|Gibbs M. Smith|
Gibbs M. Smith, co-founder and president of the publishing company carrying his name, died on Saturday. He was 77.
Smith and his wife, Catherine Smith, started Peregrine Smith in 1969, using $12,000 he had earned from working on the film version of his University of Utah master's thesis on labor activist Joe Hill.
The mission of the company, whose name was later changed to Gibbs Smith, was to publish books that "contribute to the positive evolution of the world's culture, with style, wit, intelligence, and taste." Founded in California, then moved to Utah, the company has grown steadily over the years, publishing history, nature and wilderness, and titles about Utah and the West, cookbooks, children's books, textbooks and book-related sidelines.
In announcing his death, the company said that Smith was "especially proud to 'export culture from the Rocky Mountain West' to the rest of the world, as an independent, employee-owned company, which will continue under its current management." The Smiths sold the company to its employees three years ago.
Suzanne Taylor, chief creative officer and publisher of Gibbs Smith, called Smith "a creative soul, who continued to work generating book ideas and ways to move the company forward up until his final day. He was always willing to take risks with books that other publishers might shy away from. He loved working with authors and illustrators and seeing their words and images become accessible to millions."
Local booksellers praised Smith and his publishing house. Betsy Burton, co-owner of the King's English Bookshop, told the Salt Lake Tribune, "I can't emphasize how highly respected that press is. Every bookseller knows that press and buys his books."
Catherine Weller, co-owner of Weller Book Works, said, "At a time when Western history was really opening up, Gibbs Smith was on the frontier of those changes. It was a change in landscape, and he was on that frontier."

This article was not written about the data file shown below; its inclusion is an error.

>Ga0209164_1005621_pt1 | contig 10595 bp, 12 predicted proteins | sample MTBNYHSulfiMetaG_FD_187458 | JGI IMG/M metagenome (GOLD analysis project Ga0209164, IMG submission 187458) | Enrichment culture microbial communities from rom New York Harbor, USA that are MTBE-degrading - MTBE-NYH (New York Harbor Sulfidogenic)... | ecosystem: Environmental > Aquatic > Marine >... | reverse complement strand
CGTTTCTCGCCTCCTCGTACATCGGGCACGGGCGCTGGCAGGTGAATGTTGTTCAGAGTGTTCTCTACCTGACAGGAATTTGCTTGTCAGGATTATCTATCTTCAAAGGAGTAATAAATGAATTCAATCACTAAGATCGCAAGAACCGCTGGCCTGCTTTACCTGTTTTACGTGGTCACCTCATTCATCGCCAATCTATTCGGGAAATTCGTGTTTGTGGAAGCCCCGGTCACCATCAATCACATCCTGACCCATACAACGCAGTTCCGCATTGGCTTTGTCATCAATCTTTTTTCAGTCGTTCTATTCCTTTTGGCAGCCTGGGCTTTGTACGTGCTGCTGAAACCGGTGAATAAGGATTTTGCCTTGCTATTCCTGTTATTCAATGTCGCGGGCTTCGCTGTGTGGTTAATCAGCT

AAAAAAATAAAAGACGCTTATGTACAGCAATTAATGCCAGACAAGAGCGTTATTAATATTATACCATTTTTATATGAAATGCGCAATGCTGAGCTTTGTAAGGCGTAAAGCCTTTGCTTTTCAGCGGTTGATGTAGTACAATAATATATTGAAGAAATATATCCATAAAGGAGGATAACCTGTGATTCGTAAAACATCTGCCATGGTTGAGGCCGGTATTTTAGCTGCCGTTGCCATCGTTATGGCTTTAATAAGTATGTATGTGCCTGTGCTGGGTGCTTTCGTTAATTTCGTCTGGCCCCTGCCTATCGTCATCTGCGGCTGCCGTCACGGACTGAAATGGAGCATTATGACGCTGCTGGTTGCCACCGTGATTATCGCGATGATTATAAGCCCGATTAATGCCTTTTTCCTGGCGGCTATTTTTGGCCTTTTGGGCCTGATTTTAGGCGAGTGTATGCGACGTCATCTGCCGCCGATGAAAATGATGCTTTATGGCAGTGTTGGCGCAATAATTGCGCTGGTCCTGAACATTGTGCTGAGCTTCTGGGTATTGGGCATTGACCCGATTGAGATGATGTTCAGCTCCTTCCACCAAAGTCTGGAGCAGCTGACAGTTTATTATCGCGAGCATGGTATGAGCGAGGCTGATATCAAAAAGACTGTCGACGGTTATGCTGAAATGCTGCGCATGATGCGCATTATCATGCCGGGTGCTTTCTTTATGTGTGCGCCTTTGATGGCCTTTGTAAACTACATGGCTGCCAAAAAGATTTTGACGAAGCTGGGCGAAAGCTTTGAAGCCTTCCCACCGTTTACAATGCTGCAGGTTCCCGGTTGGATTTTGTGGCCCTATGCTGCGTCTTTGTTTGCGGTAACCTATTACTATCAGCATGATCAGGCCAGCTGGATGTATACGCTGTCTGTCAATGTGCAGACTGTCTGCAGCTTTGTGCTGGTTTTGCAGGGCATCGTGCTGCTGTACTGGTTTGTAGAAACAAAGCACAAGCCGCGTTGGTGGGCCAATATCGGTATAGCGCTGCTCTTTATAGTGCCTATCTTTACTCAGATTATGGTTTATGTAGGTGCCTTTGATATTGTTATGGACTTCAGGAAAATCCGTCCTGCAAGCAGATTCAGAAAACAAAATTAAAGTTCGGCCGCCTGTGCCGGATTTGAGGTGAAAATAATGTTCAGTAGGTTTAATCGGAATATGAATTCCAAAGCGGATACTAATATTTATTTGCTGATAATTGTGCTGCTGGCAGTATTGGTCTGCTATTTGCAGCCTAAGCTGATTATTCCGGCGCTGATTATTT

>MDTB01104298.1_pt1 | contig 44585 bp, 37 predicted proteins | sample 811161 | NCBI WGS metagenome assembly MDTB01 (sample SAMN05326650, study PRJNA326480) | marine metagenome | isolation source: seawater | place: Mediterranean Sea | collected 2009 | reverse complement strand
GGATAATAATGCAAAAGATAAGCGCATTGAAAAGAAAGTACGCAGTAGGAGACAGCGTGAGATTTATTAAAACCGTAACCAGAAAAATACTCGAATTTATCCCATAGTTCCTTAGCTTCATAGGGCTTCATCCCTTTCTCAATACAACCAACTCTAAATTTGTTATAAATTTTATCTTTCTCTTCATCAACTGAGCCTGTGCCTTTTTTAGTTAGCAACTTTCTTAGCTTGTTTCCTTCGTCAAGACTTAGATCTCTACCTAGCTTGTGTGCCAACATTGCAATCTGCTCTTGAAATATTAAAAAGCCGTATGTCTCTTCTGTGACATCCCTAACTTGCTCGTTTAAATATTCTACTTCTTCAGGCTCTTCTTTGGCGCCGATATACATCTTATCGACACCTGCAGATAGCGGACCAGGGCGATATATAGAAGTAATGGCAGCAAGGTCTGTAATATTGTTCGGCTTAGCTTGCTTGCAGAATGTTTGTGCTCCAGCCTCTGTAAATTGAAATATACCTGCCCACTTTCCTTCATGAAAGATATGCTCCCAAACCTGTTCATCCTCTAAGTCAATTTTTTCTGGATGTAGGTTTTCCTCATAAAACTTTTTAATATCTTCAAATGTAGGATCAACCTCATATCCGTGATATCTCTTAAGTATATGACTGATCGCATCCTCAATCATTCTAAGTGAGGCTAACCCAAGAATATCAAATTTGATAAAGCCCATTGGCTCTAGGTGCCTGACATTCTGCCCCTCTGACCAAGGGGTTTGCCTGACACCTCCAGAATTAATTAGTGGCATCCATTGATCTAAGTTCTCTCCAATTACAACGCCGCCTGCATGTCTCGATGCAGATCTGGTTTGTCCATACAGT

Kent Watson, executive director of PubWest, said that "the entire PubWest community is grieving from the loss of Gibbs Smith. Gibbs was a true friend of PubWest and all of its members. He helped with many of the conferences, and moderated numerous publishers roundtables, offering his publishing wisdom to the people that were new to the trade and those who had years of experience. In 2007, he was honored with the Jack D. Rittenhouse Award. He was an ever-curious publisher. In fact, each time I would see him he would ask me 'Kent, what's the book that you think needs to be published?' The news of Gibbs passing brought tears to my eyes as I truly looked up to him as someone who always made the connection between publishing and community. Gibbs Smith will truly be missed."
In 2009, Gibbs Smith published The Art of the Bookstore: The Bookstore Paintings of Gibbs M. Smith, a collection of paintings by Smith that celebrated 58 bookstores and booksellers around the country, plus Paris's Shakespeare & Co. and Buenos Aires's El Ateneo Grand Splendid. As we noted at the time, "The paintings are bright and joyous, accompanied by each bookstore's story."
Services will be held Saturday, November 4.